Kristine Chester, Fanboy Comics Senior Contributor: First off, thank you all for the opportunity to speak with you today! Chris, why don't you start us off by telling us a bit about Seven Stones?
C.E.L. Welsh: Thank you Kristine and Fanboy Comics for having us! The Seven Stones project is all about telling stories in The Wrecked Earth, the meteor storm-plagued, post-apocalyptic world of CLUTCH, my first novel. The initial idea was to bring on creators to make seven short comic tales, but a lot of the writers who wanted to be part of the project weren’t comic book writers. I figured I could have them write short stories and I could convert them to comic book scripts, and then it hit me – why not share those short stories, too?
As for the anthology’s theme: seven tales of surviving the Wrecked Earth, each featuring a meteorite and its impact on the characters of the story, thus the title Seven Stones.
KC: Seven Stones features seven writers and seven artists working together on the project. Chris, how did you go about assembling this amazing group? Writers and artists, what drew you to this project?
CW: Connections! Some artists and writers I’d worked with (either directly or indirectly) in my time with Campfire Comics or DC’s Zuda, or befriended on Twitter, and some came across CLUTCH when I was running that Kickstarter (to raise funds for the cover art) and showed interest in the world and story, so I reached out to them about the Seven Stones project. I was (and am!) a huge fan of the Outland Collective, and struck up a conversation with founder Jeremy Mohler. That turned out to be genius on my part, as when I mentioned Seven Stones he suggested he could help. His network is several levels above mine, and between his Outland Entertainment group and my Rockfall Books, we’ve managed to pull together a fantastic team.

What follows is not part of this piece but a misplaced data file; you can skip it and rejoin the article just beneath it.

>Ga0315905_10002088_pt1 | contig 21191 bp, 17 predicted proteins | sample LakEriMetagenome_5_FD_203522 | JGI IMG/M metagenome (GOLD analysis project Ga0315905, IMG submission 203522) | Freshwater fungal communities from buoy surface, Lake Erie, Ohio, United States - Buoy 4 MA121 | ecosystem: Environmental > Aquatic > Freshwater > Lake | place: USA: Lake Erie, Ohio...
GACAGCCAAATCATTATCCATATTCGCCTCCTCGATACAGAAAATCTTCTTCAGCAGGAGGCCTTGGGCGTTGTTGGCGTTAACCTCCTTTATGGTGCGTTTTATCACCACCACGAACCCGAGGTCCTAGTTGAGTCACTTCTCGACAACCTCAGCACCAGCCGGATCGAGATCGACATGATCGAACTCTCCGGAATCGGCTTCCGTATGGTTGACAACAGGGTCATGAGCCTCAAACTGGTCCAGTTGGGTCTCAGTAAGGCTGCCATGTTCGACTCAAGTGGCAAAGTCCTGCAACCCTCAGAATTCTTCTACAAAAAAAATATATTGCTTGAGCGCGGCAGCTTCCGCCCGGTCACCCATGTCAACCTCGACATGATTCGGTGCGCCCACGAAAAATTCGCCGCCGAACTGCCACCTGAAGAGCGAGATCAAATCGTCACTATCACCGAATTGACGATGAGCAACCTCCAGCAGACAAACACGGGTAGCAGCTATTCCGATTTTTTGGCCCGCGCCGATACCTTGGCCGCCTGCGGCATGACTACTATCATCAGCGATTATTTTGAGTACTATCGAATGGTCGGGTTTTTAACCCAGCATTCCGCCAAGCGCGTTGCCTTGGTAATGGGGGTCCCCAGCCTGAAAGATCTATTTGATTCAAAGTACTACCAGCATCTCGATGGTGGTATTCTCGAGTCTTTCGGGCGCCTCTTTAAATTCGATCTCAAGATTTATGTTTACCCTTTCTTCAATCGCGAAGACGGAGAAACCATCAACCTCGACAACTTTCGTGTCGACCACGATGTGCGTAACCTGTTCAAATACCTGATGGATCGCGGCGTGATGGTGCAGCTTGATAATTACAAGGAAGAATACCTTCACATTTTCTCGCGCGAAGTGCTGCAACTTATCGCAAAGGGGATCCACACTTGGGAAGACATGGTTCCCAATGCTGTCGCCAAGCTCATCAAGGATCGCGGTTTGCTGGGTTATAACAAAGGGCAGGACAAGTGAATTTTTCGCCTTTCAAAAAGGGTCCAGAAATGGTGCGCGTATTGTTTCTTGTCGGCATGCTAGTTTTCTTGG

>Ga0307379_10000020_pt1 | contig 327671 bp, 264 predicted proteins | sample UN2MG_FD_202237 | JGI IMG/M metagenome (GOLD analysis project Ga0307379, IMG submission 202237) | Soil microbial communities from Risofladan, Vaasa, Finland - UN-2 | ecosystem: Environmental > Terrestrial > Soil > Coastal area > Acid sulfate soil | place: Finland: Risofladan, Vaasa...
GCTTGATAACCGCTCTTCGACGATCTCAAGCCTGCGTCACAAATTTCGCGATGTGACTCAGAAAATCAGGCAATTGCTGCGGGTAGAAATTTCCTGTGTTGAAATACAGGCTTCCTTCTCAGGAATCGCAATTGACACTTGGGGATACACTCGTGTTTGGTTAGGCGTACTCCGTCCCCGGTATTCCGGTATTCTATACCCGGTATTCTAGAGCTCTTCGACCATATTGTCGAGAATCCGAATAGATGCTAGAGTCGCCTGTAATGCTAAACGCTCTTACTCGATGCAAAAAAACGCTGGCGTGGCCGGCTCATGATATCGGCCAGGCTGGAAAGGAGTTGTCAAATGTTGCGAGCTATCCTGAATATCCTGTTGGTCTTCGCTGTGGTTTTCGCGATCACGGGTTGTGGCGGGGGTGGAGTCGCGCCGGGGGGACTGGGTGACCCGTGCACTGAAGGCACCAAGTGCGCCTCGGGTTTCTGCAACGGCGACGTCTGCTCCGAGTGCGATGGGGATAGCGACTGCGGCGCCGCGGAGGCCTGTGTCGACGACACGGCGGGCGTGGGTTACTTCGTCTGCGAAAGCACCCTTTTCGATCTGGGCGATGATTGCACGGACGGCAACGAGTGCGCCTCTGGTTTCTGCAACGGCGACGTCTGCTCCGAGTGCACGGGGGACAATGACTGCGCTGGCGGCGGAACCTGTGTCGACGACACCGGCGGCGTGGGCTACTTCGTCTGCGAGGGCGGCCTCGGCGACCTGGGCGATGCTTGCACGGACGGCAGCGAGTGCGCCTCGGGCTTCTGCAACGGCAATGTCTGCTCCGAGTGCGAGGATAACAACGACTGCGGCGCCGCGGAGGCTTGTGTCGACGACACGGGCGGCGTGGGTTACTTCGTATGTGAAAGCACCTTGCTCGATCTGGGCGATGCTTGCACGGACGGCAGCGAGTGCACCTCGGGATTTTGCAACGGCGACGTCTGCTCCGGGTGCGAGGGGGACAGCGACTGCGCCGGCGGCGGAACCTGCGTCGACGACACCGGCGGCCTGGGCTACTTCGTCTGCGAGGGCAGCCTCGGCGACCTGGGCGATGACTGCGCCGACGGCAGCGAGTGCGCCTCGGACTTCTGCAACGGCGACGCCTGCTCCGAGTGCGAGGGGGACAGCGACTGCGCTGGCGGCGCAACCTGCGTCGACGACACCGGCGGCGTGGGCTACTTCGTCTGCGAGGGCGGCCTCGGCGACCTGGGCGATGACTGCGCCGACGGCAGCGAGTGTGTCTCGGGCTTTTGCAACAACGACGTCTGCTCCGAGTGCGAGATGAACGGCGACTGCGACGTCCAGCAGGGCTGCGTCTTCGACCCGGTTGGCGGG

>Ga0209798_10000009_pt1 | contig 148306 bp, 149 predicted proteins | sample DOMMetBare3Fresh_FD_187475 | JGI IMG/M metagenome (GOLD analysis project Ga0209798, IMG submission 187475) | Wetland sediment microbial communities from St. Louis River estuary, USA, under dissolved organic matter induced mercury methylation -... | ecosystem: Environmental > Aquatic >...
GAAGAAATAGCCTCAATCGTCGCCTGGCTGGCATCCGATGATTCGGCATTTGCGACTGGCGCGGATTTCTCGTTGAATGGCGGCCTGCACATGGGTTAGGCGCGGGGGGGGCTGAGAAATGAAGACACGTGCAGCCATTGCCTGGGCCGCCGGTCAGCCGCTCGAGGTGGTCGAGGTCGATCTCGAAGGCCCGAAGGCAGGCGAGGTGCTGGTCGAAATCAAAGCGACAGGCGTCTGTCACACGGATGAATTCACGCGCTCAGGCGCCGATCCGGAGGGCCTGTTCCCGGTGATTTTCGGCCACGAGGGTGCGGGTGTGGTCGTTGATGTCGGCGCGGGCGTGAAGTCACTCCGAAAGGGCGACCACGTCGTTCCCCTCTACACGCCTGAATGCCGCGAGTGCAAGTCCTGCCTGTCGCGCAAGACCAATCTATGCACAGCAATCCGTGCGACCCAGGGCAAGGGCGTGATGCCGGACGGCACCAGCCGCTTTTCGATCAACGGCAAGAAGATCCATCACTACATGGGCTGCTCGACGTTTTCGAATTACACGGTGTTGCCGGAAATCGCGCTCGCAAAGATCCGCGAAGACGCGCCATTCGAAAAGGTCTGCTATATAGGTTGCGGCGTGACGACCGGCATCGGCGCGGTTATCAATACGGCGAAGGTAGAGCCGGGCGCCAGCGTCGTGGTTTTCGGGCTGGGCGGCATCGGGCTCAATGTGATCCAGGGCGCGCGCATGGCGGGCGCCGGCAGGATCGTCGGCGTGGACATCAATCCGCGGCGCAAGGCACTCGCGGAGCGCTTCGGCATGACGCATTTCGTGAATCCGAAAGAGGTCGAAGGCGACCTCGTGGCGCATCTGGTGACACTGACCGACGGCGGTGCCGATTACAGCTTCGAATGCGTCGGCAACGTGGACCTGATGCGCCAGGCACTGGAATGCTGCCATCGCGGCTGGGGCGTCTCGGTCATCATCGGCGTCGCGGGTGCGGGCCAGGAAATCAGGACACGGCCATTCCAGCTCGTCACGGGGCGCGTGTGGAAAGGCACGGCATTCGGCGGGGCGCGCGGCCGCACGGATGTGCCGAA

Jeremy Mohler: Chris actually approached us about an entirely separate project and we started talking about his Wrecked Earth IP, which my partner (and wife), Emily Hall, and I both found really interesting. We both love post-apocalyptic settings and Chris’ project had an interesting spin. So we started talking about how we could get involved and found ourselves quickly in a position where we were handling art and project management (which I specialize in) and editing (which Emily specializes in). Of course we had to contribute a story as well!
William Meikle: Chris pitched me the concept, and ideas immediately started to run in my head so I knew very early on that I wanted to get on board. That, and the chance to see a story in comic form was too good to turn down.
Craig Terlson: Chris and I met on Twitter and starting swapping stories and reading each other’s work. I loved the way he could tell a story, the whole propulsive narrative thing. When he asked if I wanted to be a part of Seven Stones, at first I hesitated, since it was stepping out my style comfort zone. But after I said yes, and then had such a helluva lot of fun working in the world he’d created, well, let’s just say I was pretty damn pleased that I’d said yes.
Scott Colby: After reading CLUTCH, I was hooked immediately. There's a ton of different stories you can tell in that sort of broken world, and Chris's novel proved that he understood just how dangerous and interesting such a setting could be. It's the kind of world you can really play with, which is the sort of thing I like.
Kelly Williams: I first started talking to Chris on Twitter I think. We had talked about maybe working on something in this universe. When he was getting the CLUTCH novel together the cover artist had something come up or whatever and couldn't finish the colors. I came on and did the color work on the covers and during that time we started talking about this project more and he sent me a rough outline for the story he was thinking about. I loved it, I love the setting and there are some interesting characters. So, I'm in.